by Anton Shilov
12/21/2011 | 10:46 PM
Oracle Corp. on Tuesday again said that its hardware business shrank during the most recent quarter. The company explained that in addition to stagnating sales of "commodity" x86 servers, sales of its high-end SPARC T3-based machines also dropped since its customers decided to evaluate next-generation SPARC T4 servers and not get the T3 machines.
"Hardware systems revenue was $953 million for the quarter due in part to a product transition to T4 processor-based products, as some customers moved to qualify the new servers and significantly slowed buying the older systems. We saw good early demand for the new SPARC Supercluster, but only released the product for general availability at the very end of the quarter, allowing us to ship only a couple," said Safra Catz, chief financial officer of Oracle, during quarterly conference call with financial analysts.
Oracle said that its total revenues for Q2 of FY2012 were up 2% to $8.8 billion. New software license revenues were up 2% to $2.0 billion; software license updates and product support revenues were up 9% to $4.0 billion; hardware systems products revenues were down 14% to $953 million. Operating income was up 12% to $3.1 billion, operating margin was 35%, while net income was up 6% to $2.8 billion.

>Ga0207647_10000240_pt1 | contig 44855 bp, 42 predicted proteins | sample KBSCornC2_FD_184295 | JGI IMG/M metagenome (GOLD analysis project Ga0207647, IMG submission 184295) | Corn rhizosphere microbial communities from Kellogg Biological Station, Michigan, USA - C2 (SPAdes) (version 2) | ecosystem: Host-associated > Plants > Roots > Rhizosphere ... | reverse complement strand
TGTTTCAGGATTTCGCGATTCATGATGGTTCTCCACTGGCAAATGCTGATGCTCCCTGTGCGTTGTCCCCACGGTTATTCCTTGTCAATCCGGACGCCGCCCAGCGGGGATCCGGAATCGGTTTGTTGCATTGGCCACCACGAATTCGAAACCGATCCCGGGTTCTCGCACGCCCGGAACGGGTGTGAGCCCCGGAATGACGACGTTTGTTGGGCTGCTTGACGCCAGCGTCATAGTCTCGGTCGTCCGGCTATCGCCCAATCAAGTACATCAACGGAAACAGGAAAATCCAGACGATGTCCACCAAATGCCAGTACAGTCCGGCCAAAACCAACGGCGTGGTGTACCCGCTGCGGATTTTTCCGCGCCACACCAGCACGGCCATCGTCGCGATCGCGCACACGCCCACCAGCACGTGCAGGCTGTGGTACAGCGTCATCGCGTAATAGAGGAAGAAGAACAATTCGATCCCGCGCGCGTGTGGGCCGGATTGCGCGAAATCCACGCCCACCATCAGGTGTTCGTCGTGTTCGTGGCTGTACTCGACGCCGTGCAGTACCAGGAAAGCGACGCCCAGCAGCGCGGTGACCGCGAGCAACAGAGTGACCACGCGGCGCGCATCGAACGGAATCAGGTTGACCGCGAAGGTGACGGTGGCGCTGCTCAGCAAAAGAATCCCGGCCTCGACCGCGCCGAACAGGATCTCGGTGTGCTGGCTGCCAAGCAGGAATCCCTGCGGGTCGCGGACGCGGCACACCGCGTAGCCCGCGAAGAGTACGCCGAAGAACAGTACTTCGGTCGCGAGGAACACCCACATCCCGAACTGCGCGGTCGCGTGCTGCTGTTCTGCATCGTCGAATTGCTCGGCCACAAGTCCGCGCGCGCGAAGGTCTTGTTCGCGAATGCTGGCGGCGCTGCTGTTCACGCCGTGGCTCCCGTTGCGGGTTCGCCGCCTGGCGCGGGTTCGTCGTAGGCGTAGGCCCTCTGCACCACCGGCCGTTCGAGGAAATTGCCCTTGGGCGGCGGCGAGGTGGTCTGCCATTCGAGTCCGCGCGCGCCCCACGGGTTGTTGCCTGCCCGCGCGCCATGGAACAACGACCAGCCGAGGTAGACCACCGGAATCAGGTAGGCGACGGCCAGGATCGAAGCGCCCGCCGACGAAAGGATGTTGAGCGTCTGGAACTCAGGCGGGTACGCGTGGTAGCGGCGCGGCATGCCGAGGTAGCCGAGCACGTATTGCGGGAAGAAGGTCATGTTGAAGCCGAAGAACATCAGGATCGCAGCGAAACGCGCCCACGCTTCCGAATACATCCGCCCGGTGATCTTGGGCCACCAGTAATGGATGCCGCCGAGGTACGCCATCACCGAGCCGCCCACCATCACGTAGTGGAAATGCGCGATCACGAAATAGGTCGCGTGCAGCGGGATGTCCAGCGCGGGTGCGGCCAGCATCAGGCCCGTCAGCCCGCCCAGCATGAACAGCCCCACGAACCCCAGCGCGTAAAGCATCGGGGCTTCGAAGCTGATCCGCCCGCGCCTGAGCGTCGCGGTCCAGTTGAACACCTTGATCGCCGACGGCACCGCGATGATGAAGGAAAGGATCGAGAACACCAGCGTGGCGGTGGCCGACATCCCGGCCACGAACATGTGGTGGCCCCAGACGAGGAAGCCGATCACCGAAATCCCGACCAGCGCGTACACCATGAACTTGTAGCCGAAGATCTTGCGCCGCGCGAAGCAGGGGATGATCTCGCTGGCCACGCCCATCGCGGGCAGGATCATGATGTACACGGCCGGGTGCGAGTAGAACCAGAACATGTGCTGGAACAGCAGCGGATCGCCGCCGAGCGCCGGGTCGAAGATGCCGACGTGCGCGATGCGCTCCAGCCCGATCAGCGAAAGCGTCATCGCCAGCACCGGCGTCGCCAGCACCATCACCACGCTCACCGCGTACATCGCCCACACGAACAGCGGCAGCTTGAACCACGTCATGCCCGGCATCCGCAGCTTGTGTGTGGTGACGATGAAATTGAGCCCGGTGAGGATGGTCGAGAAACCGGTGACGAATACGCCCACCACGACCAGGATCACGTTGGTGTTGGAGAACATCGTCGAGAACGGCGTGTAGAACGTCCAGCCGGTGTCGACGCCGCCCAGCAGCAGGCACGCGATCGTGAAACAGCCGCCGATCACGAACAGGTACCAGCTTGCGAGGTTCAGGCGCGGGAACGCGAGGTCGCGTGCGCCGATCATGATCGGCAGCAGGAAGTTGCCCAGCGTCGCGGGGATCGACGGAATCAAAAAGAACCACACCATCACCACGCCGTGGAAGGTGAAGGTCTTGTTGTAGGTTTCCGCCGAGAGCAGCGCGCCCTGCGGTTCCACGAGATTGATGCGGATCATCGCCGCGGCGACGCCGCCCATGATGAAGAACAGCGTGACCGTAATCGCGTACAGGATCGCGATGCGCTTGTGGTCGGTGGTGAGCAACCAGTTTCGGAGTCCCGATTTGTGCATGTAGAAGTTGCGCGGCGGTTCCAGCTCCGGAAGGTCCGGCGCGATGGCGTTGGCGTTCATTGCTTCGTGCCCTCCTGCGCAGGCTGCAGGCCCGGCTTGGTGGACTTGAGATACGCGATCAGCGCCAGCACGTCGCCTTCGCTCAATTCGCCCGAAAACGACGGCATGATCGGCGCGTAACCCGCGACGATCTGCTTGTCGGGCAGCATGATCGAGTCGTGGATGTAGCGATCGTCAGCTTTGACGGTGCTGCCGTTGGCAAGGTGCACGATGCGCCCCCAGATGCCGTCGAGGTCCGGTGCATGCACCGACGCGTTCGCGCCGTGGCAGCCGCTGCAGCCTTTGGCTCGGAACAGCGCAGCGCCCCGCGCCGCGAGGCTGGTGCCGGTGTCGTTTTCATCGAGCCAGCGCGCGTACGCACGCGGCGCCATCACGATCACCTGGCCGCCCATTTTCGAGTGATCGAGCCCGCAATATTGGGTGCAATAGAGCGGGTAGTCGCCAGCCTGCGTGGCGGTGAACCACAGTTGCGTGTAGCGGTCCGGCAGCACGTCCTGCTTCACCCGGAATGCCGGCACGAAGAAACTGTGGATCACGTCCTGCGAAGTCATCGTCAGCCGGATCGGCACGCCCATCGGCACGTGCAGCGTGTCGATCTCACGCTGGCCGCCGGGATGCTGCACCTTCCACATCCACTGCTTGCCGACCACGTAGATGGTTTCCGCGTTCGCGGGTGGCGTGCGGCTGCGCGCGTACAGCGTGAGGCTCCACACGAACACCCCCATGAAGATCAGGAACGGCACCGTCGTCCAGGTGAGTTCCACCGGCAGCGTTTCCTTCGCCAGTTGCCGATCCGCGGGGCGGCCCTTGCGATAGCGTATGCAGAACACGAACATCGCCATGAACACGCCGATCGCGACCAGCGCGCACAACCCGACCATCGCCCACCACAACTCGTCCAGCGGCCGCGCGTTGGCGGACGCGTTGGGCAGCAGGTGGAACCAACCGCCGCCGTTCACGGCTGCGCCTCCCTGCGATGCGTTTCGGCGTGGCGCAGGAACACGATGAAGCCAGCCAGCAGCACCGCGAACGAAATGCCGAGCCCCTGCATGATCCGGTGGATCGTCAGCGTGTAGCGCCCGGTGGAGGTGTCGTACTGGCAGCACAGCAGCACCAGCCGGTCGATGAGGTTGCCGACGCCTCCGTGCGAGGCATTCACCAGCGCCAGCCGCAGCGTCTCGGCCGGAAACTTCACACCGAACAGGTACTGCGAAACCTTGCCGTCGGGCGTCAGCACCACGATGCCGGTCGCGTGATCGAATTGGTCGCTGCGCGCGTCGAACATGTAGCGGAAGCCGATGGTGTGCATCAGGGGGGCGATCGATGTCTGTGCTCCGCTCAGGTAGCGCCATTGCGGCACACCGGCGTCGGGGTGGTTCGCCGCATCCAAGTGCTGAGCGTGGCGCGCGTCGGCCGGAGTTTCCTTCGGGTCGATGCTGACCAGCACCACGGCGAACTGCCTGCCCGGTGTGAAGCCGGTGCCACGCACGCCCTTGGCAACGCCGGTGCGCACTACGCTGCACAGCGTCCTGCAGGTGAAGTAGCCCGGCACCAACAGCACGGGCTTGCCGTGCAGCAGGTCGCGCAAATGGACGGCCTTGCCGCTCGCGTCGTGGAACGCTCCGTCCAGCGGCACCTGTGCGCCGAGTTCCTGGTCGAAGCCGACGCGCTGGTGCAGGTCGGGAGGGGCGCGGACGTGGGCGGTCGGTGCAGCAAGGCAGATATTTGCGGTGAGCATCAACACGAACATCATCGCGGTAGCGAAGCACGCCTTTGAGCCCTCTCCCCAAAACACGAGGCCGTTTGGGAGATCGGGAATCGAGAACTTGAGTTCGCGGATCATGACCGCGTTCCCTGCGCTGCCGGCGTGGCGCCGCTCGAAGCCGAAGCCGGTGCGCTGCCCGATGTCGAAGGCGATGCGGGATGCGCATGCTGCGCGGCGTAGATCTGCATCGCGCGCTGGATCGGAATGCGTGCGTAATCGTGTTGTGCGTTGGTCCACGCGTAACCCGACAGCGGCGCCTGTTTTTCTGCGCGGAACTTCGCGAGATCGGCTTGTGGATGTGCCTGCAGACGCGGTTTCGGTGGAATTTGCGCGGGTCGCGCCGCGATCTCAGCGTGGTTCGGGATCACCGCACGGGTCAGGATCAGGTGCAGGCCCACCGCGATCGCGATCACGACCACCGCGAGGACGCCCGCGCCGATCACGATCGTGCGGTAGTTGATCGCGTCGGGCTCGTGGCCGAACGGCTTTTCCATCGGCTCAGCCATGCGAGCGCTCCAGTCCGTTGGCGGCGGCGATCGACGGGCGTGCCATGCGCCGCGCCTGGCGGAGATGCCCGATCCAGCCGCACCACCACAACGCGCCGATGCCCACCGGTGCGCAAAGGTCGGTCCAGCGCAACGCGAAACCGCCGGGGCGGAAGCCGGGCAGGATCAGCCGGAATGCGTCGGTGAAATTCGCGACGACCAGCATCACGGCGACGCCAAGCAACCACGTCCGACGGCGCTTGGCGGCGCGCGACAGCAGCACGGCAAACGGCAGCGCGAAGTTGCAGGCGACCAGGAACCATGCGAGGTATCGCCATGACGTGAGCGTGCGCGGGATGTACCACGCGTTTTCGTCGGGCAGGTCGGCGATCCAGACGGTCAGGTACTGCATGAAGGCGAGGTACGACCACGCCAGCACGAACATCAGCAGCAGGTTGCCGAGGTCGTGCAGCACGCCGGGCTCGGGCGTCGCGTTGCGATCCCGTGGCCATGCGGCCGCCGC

Although sales of hardware were down both sequentially and year-over-year, Oracle said that it managed to sell over 200 high-end Exadata and Exalogic engineered systems. The firm did not indicate whether shipments of x86-based servers that the company calls "commodity" were up, down or flat. During last quarter's conference call, chief executive Larry Ellison said that the company was not truly interested in selling Intel Xeon-powered systems as they did not carry the company's intellectual property or software and also did not need special support from Oracle.
Oracle noted that servers based on the latest SPARC T4 processors are compatible with the next-generation SPARC T5 chips due in late 2012 or early 2013. As a result, customers will not have to evaluate new chips and platforms, which means that sales of SPARC servers will not stall in the coming quarters because of new microprocessors.
"Next year, when T5 comes out, you will be able to upgrade from the T4 to T5, and that will sort of eliminate some of this [transactional pause] because now if I bought a T3, I have to do a complete replacement to get to a T4," said Mark Hurd, the president of Oracle.